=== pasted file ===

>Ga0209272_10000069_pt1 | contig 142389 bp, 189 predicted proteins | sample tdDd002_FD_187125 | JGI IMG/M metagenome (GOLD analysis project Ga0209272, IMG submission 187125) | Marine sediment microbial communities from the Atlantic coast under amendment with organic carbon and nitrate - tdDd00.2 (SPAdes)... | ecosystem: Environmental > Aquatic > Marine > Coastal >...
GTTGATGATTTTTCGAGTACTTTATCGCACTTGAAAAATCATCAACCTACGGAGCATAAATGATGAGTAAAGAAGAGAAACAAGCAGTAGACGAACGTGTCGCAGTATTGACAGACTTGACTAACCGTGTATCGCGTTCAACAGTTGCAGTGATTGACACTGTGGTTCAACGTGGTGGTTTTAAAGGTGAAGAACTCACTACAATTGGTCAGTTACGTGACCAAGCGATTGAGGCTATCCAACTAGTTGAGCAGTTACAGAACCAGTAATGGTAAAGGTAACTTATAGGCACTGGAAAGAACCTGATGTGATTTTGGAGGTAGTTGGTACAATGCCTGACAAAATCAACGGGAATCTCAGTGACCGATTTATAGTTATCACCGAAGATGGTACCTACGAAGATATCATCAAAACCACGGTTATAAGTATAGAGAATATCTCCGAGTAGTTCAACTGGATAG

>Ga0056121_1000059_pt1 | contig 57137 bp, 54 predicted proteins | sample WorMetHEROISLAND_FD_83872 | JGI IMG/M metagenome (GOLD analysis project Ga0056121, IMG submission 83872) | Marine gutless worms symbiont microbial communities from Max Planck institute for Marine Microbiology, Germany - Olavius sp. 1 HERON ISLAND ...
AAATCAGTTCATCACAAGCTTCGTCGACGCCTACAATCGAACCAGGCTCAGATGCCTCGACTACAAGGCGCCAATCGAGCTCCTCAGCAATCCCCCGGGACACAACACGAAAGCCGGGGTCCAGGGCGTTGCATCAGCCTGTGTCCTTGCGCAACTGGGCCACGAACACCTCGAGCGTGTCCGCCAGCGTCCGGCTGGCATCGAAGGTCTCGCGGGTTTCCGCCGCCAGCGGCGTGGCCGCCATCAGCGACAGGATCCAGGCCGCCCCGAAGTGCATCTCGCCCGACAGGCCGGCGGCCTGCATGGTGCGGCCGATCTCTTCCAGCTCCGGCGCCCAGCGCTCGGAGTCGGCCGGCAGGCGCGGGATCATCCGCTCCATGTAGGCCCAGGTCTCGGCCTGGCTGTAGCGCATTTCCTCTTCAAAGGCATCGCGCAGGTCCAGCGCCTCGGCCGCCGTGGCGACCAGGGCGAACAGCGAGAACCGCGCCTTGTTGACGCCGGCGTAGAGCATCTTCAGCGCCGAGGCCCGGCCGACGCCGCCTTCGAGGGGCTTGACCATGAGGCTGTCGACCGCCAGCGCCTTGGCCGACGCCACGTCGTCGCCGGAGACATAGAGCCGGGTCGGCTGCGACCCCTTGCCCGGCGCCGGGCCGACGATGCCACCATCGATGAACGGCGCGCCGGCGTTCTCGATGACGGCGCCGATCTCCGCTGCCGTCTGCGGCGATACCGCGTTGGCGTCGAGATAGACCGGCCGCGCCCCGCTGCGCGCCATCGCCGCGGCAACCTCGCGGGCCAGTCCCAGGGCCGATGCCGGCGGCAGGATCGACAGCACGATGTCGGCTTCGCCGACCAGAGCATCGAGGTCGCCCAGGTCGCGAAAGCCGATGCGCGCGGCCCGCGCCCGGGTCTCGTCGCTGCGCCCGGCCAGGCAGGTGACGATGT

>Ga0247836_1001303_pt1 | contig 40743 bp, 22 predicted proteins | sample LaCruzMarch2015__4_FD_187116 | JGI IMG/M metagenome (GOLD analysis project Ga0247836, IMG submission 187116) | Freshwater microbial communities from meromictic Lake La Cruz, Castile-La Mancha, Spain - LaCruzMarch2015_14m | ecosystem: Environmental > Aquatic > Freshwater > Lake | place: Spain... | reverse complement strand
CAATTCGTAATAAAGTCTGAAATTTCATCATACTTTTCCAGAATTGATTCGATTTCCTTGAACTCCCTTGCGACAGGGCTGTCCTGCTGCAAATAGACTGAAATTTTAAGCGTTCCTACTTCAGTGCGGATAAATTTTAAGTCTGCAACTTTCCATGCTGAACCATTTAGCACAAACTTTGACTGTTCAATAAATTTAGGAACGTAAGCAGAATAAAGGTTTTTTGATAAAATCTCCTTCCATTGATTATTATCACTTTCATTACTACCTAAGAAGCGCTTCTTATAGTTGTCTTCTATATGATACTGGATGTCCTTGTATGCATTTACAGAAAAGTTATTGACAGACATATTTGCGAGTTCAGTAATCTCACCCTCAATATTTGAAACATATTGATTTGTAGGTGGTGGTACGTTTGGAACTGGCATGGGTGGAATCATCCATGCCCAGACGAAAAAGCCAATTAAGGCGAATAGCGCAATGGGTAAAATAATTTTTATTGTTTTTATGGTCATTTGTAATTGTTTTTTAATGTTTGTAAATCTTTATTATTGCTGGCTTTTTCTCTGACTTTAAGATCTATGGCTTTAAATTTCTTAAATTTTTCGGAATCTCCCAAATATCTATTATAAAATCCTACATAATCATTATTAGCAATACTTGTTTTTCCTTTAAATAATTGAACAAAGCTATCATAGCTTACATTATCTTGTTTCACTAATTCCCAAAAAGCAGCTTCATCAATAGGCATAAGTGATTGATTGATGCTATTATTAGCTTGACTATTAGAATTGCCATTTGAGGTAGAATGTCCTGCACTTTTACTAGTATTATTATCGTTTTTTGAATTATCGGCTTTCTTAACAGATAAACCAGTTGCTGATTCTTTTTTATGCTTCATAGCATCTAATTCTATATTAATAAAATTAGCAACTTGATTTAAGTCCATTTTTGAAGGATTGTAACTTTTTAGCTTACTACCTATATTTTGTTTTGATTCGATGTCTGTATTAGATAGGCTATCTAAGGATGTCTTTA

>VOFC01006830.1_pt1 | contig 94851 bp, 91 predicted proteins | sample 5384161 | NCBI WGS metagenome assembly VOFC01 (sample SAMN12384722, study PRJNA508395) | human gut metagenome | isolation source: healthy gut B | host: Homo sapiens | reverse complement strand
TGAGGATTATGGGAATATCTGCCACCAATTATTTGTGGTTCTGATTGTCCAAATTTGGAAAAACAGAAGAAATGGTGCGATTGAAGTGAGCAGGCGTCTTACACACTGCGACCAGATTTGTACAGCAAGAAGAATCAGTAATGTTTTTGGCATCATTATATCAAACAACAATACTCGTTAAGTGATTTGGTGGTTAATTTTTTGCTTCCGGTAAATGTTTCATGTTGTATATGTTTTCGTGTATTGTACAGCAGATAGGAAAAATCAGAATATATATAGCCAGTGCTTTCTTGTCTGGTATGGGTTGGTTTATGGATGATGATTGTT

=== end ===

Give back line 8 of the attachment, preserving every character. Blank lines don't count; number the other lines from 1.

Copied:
TGAGGATTATGGGAATATCTGCCACCAATTATTTGTGGTTCTGATTGTCCAAATTTGGAAAAACAGAAGAAATGGTGCGATTGAAGTGAGCAGGCGTCTTACACACTGCGACCAGATTTGTACAGCAAGAAGAATCAGTAATGTTTTTGGCATCATTATATCAAACAACAATACTCGTTAAGTGATTTGGTGGTTAATTTTTTGCTTCCGGTAAATGTTTCATGTTGTATATGTTTTCGTGTATTGTACAGCAGATAGGAAAAATCAGAATATATATAGCCAGTGCTTTCTTGTCTGGTATGGGTTGGTTTATGGATGATGATTGTT